A mother's care of her child in infancy can affect the way that her child develops. This care includes a myriad of things, and among them, breastfeeding is often a controversial one. While it has been established that breastfeeding can offer many health benefits to a newborn, its effect on cognitive development has yet to be established.

A new study, however, measures intelligence in children ages three and seven who were breastfed during the first year of their lives. Intelligence was measured at age three by the Peabody Picture Vocabulary Test, a test of vocabulary that reflects verbal ability and scholastic propensity. Intelligence was then measured again at age seven by the Kaufman Brief Intelligence Test, a test best suited to assess verbal and nonverbal abilities for children and young adults. Researchers found that being breastfed for a longer amount of time increased Peabody scores by 0.38 points and Kaufman scores by up to 0.54 points in verbal and nonverbal skills.

What's so great about breast milk?

Are the benefits of breast milk only possible given a mother's healthy diet, or does it offer its own benefits regardless? Researchers compared the intelligence measures at the age of three between children of mothers who ate more fish and children of mothers who ate fish fewer than two times a week while they were breastfeeding. The understanding of this measure is that nutrients in breast milk are aided by the nutrients in fish, namely n-3 fatty acid docosahexaenoic acid (DHA). DHAs are known to support brain growth and development; the increase in a child's DHA levels from breast milk may help his or her cognitive development from an early age. As expected, the researchers found greater intelligence scores in children with mothers who ate more fish.

However, the researchers debate whether the fish intake, alone, could have created the increase in intelligence, or if the result is an effect of a longer duration of breastfeeding offered to the child. They concluded that positive effects are indeed reaped from the extension in the time of breast feeding alone. To make up for this possible discrepancy, researchers also performed a Home Observation Measurement of the Environment short form assessment. The test measures cognitive stimulation and emotional support in the child's environment. Higher scores indicate more favorable environments for development.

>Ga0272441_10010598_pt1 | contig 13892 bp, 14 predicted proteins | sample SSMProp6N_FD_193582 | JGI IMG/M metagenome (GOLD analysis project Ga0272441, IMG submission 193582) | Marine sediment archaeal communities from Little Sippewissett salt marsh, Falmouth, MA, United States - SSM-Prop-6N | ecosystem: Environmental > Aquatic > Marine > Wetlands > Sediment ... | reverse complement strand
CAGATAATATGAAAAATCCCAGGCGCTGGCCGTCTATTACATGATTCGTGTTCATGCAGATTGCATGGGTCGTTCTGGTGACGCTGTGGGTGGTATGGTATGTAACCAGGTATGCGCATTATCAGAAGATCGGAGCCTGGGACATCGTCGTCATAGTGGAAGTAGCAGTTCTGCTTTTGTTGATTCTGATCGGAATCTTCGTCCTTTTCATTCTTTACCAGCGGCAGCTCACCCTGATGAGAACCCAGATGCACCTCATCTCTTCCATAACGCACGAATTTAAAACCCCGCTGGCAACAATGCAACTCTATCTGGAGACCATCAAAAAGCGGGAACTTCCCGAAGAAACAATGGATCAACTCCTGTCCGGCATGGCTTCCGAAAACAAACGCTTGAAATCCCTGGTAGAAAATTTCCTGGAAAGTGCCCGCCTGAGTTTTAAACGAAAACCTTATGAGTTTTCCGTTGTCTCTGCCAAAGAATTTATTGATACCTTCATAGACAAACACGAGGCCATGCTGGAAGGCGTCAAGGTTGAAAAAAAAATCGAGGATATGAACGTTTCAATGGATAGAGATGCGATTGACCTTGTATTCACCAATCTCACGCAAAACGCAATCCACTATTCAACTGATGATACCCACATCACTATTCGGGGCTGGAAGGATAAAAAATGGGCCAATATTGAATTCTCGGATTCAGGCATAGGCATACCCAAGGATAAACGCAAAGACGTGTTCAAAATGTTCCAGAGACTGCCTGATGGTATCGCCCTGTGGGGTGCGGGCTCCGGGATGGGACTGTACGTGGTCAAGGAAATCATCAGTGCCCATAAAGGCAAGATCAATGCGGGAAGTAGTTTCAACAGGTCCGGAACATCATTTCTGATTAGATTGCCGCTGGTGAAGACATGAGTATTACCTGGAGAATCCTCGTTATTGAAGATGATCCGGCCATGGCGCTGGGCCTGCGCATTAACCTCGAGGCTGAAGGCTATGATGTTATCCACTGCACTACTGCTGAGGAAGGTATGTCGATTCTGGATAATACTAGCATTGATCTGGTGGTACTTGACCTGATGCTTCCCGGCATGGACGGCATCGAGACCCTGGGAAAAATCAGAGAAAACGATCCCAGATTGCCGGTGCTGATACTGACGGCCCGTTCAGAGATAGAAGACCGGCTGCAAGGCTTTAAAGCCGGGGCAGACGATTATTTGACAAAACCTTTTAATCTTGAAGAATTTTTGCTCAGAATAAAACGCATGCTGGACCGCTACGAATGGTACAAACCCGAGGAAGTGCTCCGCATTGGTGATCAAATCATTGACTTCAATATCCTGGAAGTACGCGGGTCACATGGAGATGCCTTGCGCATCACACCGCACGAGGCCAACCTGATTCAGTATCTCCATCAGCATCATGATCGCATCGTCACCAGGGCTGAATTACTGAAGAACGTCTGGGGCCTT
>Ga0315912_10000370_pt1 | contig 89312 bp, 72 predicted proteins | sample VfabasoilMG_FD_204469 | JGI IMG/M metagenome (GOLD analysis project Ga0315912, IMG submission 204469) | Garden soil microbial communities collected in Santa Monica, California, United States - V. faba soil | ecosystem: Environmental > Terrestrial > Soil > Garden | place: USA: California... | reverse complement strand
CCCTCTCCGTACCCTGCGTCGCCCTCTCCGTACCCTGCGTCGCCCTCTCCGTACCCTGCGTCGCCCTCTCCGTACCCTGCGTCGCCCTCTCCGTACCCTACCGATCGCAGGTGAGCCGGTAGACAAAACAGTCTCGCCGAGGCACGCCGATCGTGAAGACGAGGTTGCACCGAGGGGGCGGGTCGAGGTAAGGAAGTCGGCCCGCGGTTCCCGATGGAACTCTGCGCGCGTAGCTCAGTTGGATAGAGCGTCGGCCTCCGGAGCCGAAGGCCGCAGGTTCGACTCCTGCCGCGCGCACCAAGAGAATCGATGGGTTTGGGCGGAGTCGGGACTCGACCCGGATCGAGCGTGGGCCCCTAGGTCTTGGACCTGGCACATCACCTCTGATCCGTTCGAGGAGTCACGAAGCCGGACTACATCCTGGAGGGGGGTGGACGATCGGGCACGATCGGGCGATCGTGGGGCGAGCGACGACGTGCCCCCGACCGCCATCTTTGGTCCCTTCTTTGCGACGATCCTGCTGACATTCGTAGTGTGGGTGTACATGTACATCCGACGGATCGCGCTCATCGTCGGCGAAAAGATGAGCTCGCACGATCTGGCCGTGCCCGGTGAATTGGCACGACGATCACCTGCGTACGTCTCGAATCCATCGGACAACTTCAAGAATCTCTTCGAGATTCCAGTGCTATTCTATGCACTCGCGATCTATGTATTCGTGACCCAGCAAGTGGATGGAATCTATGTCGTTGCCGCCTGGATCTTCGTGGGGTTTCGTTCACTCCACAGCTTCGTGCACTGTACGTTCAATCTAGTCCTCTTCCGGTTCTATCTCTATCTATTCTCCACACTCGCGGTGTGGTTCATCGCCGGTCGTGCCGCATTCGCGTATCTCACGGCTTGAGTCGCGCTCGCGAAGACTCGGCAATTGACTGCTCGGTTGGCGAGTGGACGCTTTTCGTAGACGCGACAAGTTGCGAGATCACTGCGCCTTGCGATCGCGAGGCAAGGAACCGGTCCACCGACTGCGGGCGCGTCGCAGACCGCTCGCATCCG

What difference does breastfeeding make?

The researchers found that children from homes with high Home Observation scores were often breastfed the longest and reaped the most benefits. Similarly, the correlation between the duration of breastfeeding and verbal intelligence became clearer. The researchers estimate a 0.8-point increase in verbal intelligence for every month a child is breastfed for up to one year.

While the caveat about diet still remains inconclusive, it is clear that breastfeeding improves cognitive development and gives children an edge over their peers who were not breastfed for as long as they were.

"In summary, our results support a causal relationship of breastfeeding in infancy with receptive language at age 3 and with verbal and nonverbal IQ at [age 7]. These findings support national and international recommendations to promote exclusive breastfeeding through age 6 months and continuation of breastfeeding through at least age 1 year," the authors concluded.

What do others have to say about it?

In an editorial critique of the study, Dimitri A. Christakis, M.D., says that breastfeeding in public should become a social norm. This stigma against public breastfeeding could be why only 35 percent — down from 70 percent — of women breastfeed past six months until the recommended 12-month mark. "Furthermore, workplaces need to provide opportunities and spaces for mothers to [breastfeed]... [While] breastfeeding in public should be destigmatized. Clever social media campaigns and high-quality public service announcements might help with that...Let's allow our children's cognitive function be the force that tilts the scale, and let's get on with it," concluded Christakis.

The debate over whether women should stop before or after their children can ask for it is a debate best saved for another time.

Sources: Belfort MB, Rifas-Sherman SL, Kleinman KP, et al. Infant Feeding and Childhood Cognition at Ages 3 and 7 Years: Effects of Breastfeeding Duration and Exclusivity. JAMA Pediatrics. 2013.

Christakis DA. Breastfeeding and Cognition: Can IQ Tip the Scale?. JAMA Pediatrics. 2013.